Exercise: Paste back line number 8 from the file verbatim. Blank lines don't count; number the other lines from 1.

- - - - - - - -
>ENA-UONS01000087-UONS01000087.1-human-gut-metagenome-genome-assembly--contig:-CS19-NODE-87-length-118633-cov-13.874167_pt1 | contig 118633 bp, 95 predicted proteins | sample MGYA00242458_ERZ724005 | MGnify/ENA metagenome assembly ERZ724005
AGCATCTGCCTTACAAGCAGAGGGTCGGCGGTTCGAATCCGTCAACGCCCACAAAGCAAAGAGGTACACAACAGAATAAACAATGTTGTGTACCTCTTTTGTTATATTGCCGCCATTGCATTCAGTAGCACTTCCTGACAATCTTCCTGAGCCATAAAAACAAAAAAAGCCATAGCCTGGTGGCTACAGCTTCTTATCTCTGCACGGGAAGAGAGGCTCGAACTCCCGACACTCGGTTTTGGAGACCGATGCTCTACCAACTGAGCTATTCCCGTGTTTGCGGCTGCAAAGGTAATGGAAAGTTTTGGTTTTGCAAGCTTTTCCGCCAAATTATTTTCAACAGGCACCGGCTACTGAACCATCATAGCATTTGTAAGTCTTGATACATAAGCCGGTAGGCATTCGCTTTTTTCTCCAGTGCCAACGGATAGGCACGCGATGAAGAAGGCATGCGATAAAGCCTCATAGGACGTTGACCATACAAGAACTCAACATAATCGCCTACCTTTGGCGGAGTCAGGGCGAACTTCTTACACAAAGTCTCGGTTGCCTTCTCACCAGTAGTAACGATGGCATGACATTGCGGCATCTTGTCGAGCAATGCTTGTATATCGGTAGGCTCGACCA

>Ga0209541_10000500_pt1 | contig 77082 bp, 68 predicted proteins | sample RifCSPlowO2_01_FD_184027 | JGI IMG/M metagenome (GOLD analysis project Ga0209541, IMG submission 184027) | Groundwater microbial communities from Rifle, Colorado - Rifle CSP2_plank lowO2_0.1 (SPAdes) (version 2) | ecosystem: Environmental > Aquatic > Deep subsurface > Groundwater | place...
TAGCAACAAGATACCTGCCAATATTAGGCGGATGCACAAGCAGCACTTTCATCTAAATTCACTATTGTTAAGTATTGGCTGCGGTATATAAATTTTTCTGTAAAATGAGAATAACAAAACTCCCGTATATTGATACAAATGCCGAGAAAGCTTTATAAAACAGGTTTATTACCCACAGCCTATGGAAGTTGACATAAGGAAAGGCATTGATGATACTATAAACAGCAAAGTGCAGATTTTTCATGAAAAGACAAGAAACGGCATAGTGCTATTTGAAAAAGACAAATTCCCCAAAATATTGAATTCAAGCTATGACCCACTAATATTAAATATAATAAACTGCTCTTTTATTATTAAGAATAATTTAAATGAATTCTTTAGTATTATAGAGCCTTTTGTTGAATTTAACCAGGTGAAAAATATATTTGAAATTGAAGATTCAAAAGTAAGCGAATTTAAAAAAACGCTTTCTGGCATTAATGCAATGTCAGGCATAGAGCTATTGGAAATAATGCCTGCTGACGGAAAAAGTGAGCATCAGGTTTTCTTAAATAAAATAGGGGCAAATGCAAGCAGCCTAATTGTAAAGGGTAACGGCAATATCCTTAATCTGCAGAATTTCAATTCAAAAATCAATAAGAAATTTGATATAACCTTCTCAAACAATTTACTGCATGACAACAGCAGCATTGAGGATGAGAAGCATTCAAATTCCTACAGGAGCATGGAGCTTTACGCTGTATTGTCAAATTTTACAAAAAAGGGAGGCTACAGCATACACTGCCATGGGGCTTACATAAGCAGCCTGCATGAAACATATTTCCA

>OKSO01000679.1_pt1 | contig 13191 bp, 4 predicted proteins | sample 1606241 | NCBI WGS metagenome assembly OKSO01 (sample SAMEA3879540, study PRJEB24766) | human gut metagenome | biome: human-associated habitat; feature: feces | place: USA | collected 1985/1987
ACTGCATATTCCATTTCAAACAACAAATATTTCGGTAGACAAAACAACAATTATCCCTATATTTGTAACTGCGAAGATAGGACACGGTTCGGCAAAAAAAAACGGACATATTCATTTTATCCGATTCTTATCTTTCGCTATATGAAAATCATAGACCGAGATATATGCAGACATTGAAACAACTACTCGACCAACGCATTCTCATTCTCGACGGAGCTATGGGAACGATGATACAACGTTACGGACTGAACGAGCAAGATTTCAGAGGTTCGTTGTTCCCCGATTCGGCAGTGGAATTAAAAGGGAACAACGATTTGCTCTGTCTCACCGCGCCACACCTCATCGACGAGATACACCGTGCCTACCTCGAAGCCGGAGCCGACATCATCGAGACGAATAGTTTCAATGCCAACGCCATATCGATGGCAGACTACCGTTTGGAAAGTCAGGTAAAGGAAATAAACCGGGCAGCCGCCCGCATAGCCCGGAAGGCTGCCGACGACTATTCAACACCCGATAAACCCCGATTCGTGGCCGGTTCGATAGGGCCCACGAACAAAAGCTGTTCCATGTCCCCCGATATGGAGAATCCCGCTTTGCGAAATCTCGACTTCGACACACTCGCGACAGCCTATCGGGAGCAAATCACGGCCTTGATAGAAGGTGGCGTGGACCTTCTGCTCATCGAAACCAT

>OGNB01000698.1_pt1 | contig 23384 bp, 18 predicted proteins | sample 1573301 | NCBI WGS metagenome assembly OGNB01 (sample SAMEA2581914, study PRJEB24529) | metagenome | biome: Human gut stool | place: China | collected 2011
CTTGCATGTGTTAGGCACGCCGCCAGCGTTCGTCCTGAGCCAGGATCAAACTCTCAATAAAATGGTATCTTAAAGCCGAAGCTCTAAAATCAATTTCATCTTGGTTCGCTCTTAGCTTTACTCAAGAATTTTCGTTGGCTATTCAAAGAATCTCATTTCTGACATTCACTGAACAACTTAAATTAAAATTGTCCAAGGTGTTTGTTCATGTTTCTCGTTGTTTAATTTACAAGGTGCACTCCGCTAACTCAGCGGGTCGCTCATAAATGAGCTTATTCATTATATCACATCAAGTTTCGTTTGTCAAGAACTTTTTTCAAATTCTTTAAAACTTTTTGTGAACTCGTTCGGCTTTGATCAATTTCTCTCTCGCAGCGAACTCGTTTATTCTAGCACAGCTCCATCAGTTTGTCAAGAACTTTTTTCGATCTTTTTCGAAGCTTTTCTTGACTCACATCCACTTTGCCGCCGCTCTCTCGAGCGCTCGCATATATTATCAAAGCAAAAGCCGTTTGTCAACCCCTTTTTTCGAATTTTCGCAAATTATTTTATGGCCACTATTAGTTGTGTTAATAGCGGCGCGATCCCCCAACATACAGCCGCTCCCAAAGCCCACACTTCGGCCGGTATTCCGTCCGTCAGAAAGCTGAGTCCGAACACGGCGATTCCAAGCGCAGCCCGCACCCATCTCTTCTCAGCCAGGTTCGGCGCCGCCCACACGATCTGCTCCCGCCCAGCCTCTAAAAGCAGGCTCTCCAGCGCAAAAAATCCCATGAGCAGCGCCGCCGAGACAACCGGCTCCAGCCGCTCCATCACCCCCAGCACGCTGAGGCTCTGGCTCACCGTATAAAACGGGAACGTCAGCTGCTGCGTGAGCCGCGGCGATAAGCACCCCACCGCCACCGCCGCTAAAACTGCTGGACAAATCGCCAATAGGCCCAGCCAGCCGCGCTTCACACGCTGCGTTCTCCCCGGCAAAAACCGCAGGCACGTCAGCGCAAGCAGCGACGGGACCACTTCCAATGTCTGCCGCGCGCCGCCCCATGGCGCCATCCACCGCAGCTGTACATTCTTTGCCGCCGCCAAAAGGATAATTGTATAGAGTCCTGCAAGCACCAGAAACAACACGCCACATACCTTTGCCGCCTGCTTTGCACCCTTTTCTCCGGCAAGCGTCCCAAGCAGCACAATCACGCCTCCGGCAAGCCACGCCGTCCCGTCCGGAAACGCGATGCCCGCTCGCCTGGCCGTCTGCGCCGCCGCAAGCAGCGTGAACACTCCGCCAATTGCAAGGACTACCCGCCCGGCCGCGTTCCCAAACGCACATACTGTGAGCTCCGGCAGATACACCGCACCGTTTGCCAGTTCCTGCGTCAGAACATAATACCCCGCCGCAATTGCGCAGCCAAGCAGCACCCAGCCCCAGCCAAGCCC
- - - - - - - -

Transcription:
CTTGCATGTGTTAGGCACGCCGCCAGCGTTCGTCCTGAGCCAGGATCAAACTCTCAATAAAATGGTATCTTAAAGCCGAAGCTCTAAAATCAATTTCATCTTGGTTCGCTCTTAGCTTTACTCAAGAATTTTCGTTGGCTATTCAAAGAATCTCATTTCTGACATTCACTGAACAACTTAAATTAAAATTGTCCAAGGTGTTTGTTCATGTTTCTCGTTGTTTAATTTACAAGGTGCACTCCGCTAACTCAGCGGGTCGCTCATAAATGAGCTTATTCATTATATCACATCAAGTTTCGTTTGTCAAGAACTTTTTTCAAATTCTTTAAAACTTTTTGTGAACTCGTTCGGCTTTGATCAATTTCTCTCTCGCAGCGAACTCGTTTATTCTAGCACAGCTCCATCAGTTTGTCAAGAACTTTTTTCGATCTTTTTCGAAGCTTTTCTTGACTCACATCCACTTTGCCGCCGCTCTCTCGAGCGCTCGCATATATTATCAAAGCAAAAGCCGTTTGTCAACCCCTTTTTTCGAATTTTCGCAAATTATTTTATGGCCACTATTAGTTGTGTTAATAGCGGCGCGATCCCCCAACATACAGCCGCTCCCAAAGCCCACACTTCGGCCGGTATTCCGTCCGTCAGAAAGCTGAGTCCGAACACGGCGATTCCAAGCGCAGCCCGCACCCATCTCTTCTCAGCCAGGTTCGGCGCCGCCCACACGATCTGCTCCCGCCCAGCCTCTAAAAGCAGGCTCTCCAGCGCAAAAAATCCCATGAGCAGCGCCGCCGAGACAACCGGCTCCAGCCGCTCCATCACCCCCAGCACGCTGAGGCTCTGGCTCACCGTATAAAACGGGAACGTCAGCTGCTGCGTGAGCCGCGGCGATAAGCACCCCACCGCCACCGCCGCTAAAACTGCTGGACAAATCGCCAATAGGCCCAGCCAGCCGCGCTTCACACGCTGCGTTCTCCCCGGCAAAAACCGCAGGCACGTCAGCGCAAGCAGCGACGGGACCACTTCCAATGTCTGCCGCGCGCCGCCCCATGGCGCCATCCACCGCAGCTGTACATTCTTTGCCGCCGCCAAAAGGATAATTGTATAGAGTCCTGCAAGCACCAGAAACAACACGCCACATACCTTTGCCGCCTGCTTTGCACCCTTTTCTCCGGCAAGCGTCCCAAGCAGCACAATCACGCCTCCGGCAAGCCACGCCGTCCCGTCCGGAAACGCGATGCCCGCTCGCCTGGCCGTCTGCGCCGCCGCAAGCAGCGTGAACACTCCGCCAATTGCAAGGACTACCCGCCCGGCCGCGTTCCCAAACGCACATACTGTGAGCTCCGGCAGATACACCGCACCGTTTGCCAGTTCCTGCGTCAGAACATAATACCCCGCCGCAATTGCGCAGCCAAGCAGCACCCAGCCCCAGCCAAGCCC